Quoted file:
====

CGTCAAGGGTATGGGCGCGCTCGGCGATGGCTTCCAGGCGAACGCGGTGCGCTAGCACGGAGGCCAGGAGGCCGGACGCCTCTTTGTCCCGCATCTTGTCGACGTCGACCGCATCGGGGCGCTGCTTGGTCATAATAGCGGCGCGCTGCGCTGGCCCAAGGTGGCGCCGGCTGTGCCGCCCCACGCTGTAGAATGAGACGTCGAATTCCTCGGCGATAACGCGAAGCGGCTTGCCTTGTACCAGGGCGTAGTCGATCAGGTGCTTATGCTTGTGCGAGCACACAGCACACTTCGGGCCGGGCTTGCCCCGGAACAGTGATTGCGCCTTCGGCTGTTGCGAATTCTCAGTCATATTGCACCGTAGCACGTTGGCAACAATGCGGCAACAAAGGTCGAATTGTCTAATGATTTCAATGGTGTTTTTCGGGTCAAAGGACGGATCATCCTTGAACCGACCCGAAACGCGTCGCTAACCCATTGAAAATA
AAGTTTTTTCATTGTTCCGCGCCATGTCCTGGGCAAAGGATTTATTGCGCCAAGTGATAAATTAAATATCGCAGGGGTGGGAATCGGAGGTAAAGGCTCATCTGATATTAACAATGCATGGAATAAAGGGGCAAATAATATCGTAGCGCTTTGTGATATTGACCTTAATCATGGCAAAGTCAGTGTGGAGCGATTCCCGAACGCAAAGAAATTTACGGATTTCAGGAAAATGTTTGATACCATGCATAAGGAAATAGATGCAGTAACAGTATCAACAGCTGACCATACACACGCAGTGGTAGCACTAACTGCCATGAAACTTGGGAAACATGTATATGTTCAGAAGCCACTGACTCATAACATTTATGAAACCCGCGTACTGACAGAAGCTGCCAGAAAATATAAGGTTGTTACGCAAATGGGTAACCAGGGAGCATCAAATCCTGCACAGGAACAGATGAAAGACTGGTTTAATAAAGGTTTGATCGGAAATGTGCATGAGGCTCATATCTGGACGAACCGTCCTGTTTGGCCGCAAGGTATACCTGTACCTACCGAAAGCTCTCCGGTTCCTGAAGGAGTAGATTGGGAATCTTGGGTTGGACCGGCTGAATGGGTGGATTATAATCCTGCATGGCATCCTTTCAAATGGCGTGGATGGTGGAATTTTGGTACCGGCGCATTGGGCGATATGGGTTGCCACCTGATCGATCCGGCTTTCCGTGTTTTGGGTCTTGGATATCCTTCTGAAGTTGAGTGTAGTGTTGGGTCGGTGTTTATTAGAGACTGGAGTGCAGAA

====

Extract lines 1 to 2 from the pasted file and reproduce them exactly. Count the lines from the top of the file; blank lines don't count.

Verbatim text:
CGTCAAGGGTATGGGCGCGCTCGGCGATGGCTTCCAGGCGAACGCGGTGCGCTAGCACGGAGGCCAGGAGGCCGGACGCCTCTTTGTCCCGCATCTTGTCGACGTCGACCGCATCGGGGCGCTGCTTGGTCATAATAGCGGCGCGCTGCGCTGGCCCAAGGTGGCGCCGGCTGTGCCGCCCCACGCTGTAGAATGAGACGTCGAATTCCTCGGCGATAACGCGAAGCGGCTTGCCTTGTACCAGGGCGTAGTCGATCAGGTGCTTATGCTTGTGCGAGCACACAGCACACTTCGGGCCGGGCTTGCCCCGGAACAGTGATTGCGCCTTCGGCTGTTGCGAATTCTCAGTCATATTGCACCGTAGCACGTTGGCAACAATGCGGCAACAAAGGTCGAATTGTCTAATGATTTCAATGGTGTTTTTCGGGTCAAAGGACGGATCATCCTTGAACCGACCCGAAACGCGTCGCTAACCCATTGAAAATA
AAGTTTTTTCATTGTTCCGCGCCATGTCCTGGGCAAAGGATTTATTGCGCCAAGTGATAAATTAAATATCGCAGGGGTGGGAATCGGAGGTAAAGGCTCATCTGATATTAACAATGCATGGAATAAAGGGGCAAATAATATCGTAGCGCTTTGTGATATTGACCTTAATCATGGCAAAGTCAGTGTGGAGCGATTCCCGAACGCAAAGAAATTTACGGATTTCAGGAAAATGTTTGATACCATGCATAAGGAAATAGATGCAGTAACAGTATCAACAGCTGACCATACACACGCAGTGGTAGCACTAACTGCCATGAAACTTGGGAAACATGTATATGTTCAGAAGCCACTGACTCATAACATTTATGAAACCCGCGTACTGACAGAAGCTGCCAGAAAATATAAGGTTGTTACGCAAATGGGTAACCAGGGAGCATCAAATCCTGCACAGGAACAGATGAAAGACTGGTTTAATAAAGGTTTGATCGGAAATGTGCATGAGGCTCATATCTGGACGAACCGTCCTGTTTGGCCGCAAGGTATACCTGTACCTACCGAAAGCTCTCCGGTTCCTGAAGGAGTAGATTGGGAATCTTGGGTTGGACCGGCTGAATGGGTGGATTATAATCCTGCATGGCATCCTTTCAAATGGCGTGGATGGTGGAATTTTGGTACCGGCGCATTGGGCGATATGGGTTGCCACCTGATCGATCCGGCTTTCCGTGTTTTGGGTCTTGGATATCCTTCTGAAGTTGAGTGTAGTGTTGGGTCGGTGTTTATTAGAGACTGGAGTGCAGAA